By Raisa Patel, The Canadian Press
OTTAWA — Clouds of marijuana smoke erupted over Parliament Hill on Friday as pot enthusiasts of all ages gathered in the shadow of the Peace Tower for the annual cannabis celebration known as 4-20.
The event marks the last time pot users will flock to the Hill to celebrate cannabis culture in late April before the federal government legalizes recreational marijuana later this summer.
Young people and older medicinal users alike were well represented among the sea of marijuana paraphernalia spread out across the west lawn in the heart of the parliamentary precinct.
Tyler Graydon, a first-time 4-20 attendee, said he and his friends are “excited” to see pot becoming legal. Graydon, 17, is closing in on the minimum age for legal consumption — it will vary from province to province, but 18 or 19 seems to be the ballpark, likely following on existing alcohol restrictions.
Graydon, however, doesn’t think it will make much difference.
“As soon as it’s legalized, it’ll be in too many hands to really stop it,” he said. “They’ll get their hands on it somehow. They’ll get it from their parents or from the jar in the cupboard. It won’t be hard.”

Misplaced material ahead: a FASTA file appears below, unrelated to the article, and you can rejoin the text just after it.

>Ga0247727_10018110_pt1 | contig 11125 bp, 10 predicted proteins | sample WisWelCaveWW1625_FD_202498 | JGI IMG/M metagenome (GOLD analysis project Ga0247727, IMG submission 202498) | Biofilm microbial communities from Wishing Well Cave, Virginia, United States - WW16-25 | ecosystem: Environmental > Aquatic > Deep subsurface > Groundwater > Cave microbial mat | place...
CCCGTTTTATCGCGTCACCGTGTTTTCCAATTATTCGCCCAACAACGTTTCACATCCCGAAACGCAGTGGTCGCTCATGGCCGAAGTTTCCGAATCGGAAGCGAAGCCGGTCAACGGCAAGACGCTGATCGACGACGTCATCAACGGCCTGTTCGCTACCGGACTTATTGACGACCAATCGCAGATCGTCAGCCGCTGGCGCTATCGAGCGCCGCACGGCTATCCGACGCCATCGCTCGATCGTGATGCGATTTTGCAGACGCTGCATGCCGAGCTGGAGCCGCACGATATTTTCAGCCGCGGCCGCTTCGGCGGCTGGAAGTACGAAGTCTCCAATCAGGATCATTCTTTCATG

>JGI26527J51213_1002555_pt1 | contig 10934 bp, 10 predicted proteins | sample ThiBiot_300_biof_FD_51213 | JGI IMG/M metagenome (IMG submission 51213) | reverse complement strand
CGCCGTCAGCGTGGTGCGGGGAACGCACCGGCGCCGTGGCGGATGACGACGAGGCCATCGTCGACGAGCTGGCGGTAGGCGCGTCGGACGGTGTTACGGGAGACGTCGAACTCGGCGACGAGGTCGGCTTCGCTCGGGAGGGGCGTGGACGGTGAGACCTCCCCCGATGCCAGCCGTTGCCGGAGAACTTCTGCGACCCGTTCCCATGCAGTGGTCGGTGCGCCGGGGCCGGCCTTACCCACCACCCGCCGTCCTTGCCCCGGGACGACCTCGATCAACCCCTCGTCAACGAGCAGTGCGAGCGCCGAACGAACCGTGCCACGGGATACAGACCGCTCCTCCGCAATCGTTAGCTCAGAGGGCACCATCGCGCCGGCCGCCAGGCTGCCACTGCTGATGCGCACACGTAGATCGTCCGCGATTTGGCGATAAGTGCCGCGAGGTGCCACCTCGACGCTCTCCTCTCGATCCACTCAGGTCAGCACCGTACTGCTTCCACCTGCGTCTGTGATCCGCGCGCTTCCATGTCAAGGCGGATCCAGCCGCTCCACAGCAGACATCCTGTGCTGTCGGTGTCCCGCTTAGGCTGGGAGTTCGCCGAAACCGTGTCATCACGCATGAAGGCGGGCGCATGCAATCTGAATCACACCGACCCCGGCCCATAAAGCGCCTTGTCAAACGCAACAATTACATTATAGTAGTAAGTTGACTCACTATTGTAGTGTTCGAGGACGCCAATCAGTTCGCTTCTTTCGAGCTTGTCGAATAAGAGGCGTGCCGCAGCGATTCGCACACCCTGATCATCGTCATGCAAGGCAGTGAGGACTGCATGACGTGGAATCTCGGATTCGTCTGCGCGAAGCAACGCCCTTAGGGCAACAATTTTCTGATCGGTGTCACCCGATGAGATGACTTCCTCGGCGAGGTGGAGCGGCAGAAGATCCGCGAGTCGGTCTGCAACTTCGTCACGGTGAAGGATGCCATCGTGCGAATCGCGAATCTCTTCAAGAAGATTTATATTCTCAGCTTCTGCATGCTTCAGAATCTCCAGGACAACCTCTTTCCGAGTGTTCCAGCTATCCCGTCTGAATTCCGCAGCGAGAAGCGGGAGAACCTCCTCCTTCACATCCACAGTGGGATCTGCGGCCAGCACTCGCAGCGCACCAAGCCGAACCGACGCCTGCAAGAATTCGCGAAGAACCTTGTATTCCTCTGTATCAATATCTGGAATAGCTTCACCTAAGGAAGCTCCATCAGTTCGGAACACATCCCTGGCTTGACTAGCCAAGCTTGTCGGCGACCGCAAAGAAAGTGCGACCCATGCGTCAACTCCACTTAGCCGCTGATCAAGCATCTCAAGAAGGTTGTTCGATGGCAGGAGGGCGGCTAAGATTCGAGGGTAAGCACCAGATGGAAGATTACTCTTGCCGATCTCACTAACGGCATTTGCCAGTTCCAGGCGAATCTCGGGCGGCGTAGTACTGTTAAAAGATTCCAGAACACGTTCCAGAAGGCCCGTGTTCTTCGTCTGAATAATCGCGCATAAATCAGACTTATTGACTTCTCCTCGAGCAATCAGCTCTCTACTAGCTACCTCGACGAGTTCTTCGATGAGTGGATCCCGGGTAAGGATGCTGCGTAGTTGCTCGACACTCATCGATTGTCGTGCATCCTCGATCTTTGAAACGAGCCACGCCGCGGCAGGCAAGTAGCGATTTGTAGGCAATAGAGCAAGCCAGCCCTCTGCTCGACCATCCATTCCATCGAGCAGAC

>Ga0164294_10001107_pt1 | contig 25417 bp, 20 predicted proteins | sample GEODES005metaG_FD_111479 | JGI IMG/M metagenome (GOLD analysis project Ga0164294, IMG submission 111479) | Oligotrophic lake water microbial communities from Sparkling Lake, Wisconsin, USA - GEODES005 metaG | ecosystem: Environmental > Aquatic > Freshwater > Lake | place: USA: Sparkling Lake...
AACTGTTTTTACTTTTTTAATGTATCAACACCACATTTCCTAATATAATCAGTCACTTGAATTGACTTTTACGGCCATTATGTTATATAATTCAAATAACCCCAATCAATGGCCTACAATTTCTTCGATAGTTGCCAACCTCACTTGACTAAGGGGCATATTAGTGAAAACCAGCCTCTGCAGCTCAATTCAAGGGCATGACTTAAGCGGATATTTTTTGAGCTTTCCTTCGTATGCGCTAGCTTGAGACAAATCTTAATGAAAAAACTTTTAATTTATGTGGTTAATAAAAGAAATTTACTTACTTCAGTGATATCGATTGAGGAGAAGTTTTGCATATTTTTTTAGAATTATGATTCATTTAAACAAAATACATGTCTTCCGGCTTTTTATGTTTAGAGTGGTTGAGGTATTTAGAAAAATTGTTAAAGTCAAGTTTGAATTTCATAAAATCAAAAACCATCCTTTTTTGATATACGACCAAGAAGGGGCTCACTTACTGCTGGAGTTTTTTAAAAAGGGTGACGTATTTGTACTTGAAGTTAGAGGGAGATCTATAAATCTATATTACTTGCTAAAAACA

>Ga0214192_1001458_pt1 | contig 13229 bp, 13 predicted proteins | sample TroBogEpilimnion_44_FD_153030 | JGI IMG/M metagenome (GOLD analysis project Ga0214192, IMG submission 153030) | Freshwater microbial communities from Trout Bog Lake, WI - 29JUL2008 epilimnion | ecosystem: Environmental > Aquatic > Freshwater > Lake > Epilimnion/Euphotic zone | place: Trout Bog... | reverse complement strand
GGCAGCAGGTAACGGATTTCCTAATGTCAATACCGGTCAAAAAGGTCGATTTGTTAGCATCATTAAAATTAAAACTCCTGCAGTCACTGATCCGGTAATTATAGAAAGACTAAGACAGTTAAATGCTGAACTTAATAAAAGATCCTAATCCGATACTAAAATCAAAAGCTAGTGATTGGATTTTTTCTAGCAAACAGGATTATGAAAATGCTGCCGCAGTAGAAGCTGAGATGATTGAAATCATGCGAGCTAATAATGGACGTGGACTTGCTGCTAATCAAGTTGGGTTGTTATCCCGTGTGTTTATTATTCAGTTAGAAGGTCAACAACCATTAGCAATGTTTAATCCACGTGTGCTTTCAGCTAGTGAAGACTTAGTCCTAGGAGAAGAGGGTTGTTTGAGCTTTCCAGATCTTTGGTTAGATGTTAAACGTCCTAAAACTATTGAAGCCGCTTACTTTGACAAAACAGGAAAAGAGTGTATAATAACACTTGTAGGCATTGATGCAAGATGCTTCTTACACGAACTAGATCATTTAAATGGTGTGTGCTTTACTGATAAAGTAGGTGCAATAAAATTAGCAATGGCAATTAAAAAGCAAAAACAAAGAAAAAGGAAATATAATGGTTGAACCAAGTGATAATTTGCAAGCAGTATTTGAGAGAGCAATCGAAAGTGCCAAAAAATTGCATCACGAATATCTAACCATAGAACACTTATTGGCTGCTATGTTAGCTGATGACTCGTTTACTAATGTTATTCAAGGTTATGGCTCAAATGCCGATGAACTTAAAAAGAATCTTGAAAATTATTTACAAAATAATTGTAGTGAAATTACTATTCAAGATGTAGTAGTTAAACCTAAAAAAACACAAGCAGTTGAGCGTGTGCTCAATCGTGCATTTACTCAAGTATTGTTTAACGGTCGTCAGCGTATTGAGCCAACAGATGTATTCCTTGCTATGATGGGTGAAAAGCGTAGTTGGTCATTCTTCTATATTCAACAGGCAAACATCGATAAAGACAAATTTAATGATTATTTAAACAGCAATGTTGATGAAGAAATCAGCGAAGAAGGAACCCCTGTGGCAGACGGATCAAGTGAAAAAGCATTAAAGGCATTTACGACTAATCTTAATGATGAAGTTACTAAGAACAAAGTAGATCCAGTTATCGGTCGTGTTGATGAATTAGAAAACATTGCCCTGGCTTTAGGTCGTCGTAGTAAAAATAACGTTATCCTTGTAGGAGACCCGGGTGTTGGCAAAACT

An hour into the event, groups of laid-back pot lovers — RCMP were estimating the early turnout at around 1,000 people, but that was expected to grow as the afternoon wore on — were gathered outside, playing music and enjoying a long-awaited blast of sunshine.
By mid-afternoon, police were reporting a mellow vibe with no incidents.
For Alex Burridge, 20, this year’s celebration is a particularly meaningful one — he just picked up his first prescription for medical marijuana, which he’ll use to alleviate back pain from a sports injury. Legalization, he says, has been a long time coming.
“It’s something that people have been looking forward to for generations and we’re finally on the brink of it. I feel like it’s something that puts our country ahead of a lot of others.”
Fourteen-year-old Emma Boniface, whose mother also uses marijuana for medical purposes, delivered the day’s keynote speech — part of an effort by organizers to emphasize the importance of including young people in the national conversation about legalization.
Ottawa was far from the only locale in Canada where 4-20 was being celebrated. Gatherings took place across the country, from Vancouver to St. John’s, N.L., where the newly opened Puffin Hut was hosting an inaugural “Weed Olympics.”
Scheduled events included a biggest bong hit competition, a dab-off and a prize for the most creative joint art.
“The perfect way to describe it would be to say it’s like being in a martini bar at 12 o’clock on a Friday night, only much more chill,” manager Brian Walsh said of the festivities.